Debit cards and credit cards may look the same, but there’s a major difference: If you spot unauthorized charges on your credit card bill, you can alert the company, decline the charges and not pay the bill. With a debit card, your money disappears instantly from your checking account.
Because of that, even clear-cut cases of fraud where victims are shielded from liability by consumer protection laws can cause significant hardship.
While fraud is always a possibility, being careful about where you use your debit card can help you keep your money out of the hands of thieves. Here’s where you should be on your guard with your card.
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1. Outdoor ATMs
Some outdoor ATMs present the perfect opportunity for thieves to skim users’ debit cards, says Chris McGoey, a Los Angeles-based security consultant.
Skimming is a method of capturing a bank customer’s card information by running it through a machine that reads the card’s magnetic stripe. Those machines are often placed over the real card slots at ATMs and other card terminals.
You’re better off using an ATM inside a retail outlet or other high-traffic, well-lit place.
Even the card terminals that card users must swipe to get into ATM vestibules are being used by criminals as a skimming site, says Julie Conroy, research director for the retail banking practice at Aite Group, a Boston-based financial services research firm. You can spot ATM skimmers by checking for ATM components that look beat-up or askew, she says.
2. Gas stations
Gas stations are another danger zone for debit card users. The payment terminals have many of the features card fraudsters love, Conroy says.
“In a gas station where you do have a whole bunch of pay-at-the-pump (transactions) and minimal supervision, it’s pretty easy for a bad guy to put a skimming device on and put a little pinpoint camera there and compromise debit cards that way,” Conroy says.
Thieves often use small cameras to capture footage of debit card users entering their PINs. Conroy says that even if a thief doesn’t manage to get your debit card personal identification number, or PIN, from such a device, he still may be able to duplicate the card’s magnetic stripe and use it for “sign and swipe” Visa or MasterCard transactions.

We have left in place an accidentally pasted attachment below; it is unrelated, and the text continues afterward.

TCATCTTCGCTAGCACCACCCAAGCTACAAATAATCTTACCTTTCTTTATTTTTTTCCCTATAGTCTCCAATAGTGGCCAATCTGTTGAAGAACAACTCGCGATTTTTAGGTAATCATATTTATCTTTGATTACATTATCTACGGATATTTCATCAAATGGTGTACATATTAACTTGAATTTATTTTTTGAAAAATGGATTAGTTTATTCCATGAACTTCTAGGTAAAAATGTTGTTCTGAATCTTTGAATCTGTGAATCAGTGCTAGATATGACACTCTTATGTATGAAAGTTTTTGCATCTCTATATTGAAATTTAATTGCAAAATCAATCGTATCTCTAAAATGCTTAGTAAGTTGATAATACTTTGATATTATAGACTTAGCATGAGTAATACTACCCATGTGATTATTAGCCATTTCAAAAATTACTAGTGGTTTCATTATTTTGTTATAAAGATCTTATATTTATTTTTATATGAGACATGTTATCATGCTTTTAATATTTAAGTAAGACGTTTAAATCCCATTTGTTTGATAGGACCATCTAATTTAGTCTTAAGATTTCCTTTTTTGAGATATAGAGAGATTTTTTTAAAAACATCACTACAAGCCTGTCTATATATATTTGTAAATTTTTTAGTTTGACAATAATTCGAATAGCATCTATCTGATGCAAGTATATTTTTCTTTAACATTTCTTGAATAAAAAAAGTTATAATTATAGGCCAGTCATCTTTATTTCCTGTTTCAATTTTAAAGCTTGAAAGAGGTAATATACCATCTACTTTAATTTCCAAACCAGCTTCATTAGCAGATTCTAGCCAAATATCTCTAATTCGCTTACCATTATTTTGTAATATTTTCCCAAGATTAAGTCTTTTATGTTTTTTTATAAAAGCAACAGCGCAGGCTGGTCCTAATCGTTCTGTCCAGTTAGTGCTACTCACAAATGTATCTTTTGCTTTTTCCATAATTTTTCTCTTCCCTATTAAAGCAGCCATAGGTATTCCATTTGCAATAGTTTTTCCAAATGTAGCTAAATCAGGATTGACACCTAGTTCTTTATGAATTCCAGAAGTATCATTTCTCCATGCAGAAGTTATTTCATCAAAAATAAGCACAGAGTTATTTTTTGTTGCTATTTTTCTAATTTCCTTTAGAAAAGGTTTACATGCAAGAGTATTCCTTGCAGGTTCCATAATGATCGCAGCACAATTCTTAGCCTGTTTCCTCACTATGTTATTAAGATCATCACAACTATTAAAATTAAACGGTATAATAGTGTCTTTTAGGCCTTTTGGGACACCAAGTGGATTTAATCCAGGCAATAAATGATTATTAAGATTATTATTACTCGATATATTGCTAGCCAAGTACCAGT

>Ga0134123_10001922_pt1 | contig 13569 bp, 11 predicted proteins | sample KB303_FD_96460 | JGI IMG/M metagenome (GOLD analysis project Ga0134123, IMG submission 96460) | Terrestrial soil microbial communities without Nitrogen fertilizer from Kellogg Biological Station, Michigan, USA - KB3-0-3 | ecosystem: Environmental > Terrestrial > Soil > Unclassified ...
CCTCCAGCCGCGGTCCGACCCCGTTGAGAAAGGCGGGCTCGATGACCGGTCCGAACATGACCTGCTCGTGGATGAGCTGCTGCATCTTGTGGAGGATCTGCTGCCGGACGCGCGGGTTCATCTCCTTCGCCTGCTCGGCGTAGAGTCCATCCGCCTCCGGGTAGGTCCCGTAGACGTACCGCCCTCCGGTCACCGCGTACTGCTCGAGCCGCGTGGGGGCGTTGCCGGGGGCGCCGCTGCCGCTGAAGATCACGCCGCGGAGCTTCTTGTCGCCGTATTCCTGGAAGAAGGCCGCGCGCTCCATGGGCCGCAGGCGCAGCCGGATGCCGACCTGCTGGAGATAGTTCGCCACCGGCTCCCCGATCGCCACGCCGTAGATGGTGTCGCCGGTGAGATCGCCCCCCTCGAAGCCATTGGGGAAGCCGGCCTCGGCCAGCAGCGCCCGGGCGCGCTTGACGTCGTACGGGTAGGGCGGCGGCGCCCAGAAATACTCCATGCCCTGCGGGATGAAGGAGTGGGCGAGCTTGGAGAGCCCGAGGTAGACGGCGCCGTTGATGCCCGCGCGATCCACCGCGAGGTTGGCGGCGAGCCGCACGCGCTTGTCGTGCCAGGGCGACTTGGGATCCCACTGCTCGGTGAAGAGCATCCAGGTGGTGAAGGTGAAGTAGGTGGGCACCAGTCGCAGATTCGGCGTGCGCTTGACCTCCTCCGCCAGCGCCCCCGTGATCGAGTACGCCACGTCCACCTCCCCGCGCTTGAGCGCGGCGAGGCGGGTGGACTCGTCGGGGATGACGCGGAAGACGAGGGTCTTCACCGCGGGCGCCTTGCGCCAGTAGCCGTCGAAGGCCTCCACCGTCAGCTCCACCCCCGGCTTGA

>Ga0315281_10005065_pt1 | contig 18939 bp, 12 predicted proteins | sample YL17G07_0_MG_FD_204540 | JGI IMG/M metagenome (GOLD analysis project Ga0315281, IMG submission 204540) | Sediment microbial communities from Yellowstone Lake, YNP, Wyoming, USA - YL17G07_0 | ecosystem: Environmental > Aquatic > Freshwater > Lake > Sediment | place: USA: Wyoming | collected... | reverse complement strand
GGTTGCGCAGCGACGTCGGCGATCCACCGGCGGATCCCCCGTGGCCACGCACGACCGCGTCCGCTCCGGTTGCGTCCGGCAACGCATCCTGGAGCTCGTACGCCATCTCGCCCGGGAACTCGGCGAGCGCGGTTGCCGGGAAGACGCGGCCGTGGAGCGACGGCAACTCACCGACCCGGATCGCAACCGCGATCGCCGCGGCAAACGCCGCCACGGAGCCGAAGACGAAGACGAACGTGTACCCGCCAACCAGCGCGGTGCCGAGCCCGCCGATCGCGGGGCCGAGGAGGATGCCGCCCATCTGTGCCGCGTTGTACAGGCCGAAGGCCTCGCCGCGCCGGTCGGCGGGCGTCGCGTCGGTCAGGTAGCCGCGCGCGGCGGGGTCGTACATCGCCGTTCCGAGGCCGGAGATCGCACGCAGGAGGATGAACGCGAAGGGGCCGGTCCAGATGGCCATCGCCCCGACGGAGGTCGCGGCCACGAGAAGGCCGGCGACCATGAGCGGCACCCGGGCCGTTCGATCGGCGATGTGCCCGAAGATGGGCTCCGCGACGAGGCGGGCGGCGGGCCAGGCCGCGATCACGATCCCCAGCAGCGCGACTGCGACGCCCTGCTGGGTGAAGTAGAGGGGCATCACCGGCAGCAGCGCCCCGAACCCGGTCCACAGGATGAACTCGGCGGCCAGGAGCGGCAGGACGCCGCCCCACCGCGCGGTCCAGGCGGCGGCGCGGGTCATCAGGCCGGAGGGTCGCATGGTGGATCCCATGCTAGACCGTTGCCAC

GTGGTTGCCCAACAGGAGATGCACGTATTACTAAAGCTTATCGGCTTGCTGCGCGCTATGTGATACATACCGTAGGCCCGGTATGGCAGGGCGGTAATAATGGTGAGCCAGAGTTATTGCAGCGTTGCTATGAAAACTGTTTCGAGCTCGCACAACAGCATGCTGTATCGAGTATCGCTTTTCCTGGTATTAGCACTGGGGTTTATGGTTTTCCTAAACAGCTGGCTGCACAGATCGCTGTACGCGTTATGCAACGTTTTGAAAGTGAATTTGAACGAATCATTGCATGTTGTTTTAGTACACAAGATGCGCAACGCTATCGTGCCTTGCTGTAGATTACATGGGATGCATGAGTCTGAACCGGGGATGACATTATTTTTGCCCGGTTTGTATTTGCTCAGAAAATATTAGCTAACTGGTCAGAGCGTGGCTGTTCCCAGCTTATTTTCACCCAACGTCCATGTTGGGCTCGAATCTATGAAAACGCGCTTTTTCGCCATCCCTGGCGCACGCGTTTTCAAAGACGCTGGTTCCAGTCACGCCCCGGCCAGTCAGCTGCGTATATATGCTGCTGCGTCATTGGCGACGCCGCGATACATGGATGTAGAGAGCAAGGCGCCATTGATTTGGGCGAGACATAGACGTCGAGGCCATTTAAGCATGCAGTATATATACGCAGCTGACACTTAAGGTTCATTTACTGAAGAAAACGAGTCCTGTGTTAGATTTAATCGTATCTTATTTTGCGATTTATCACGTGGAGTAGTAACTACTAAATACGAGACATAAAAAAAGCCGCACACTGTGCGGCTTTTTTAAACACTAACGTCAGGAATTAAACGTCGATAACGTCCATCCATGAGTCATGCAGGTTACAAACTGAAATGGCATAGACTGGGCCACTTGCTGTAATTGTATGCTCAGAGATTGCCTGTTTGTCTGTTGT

With the high potential for fraud in pay-at-the-pump debit transactions, it makes sense to use cash or credit cards when you fill up.
Debit cards are a convenient way to buy products online, especially for those who don’t like to use credit cards. Unfortunately, the web is one of the most dangerous places to make purchases, Conroy says.
“Online is the No. 1 place where consumers should not use their debit cards,” she says. “It’s susceptible at so many points. The consumer could have malware on their computer, so it could be at their endpoint that the data get compromised. It could be a man-in-the-middle attack where somebody is eavesdropping on their communications via the wireless network. And then at the other end, that data goes into a database at the merchant.
“As we’ve seen with some of the higher-profile breach events … that data is going to be vulnerable if (they’re) not properly cared for,” Conroy says.
Aside from the potential for hacking at many different points in a transaction, a fundamental problem with using debit cards online is it’s impossible to know who is handling your information.
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“Would you care for a side of debit card fraud with that?”
Restaurant servers don’t ask that question, but they might as well, considering it’s standard practice for wait staff to take customers’ debit cards behind closed doors.
“Any place where the card is out of hand” can increase the chances of fraud, McGoey says. “The guy comes to your table, takes your card and disappears for a while, so he or she has privacy,” giving that person the opportunity to copy your card information.
Even restaurants without sit-down service can present a threat. Conroy says using debit cards to order delivery can be risky because cashiers tend to keep customer payment information on file. That may make future orders more convenient, but small businesses rarely take the steps necessary to safeguard payment information, she says.
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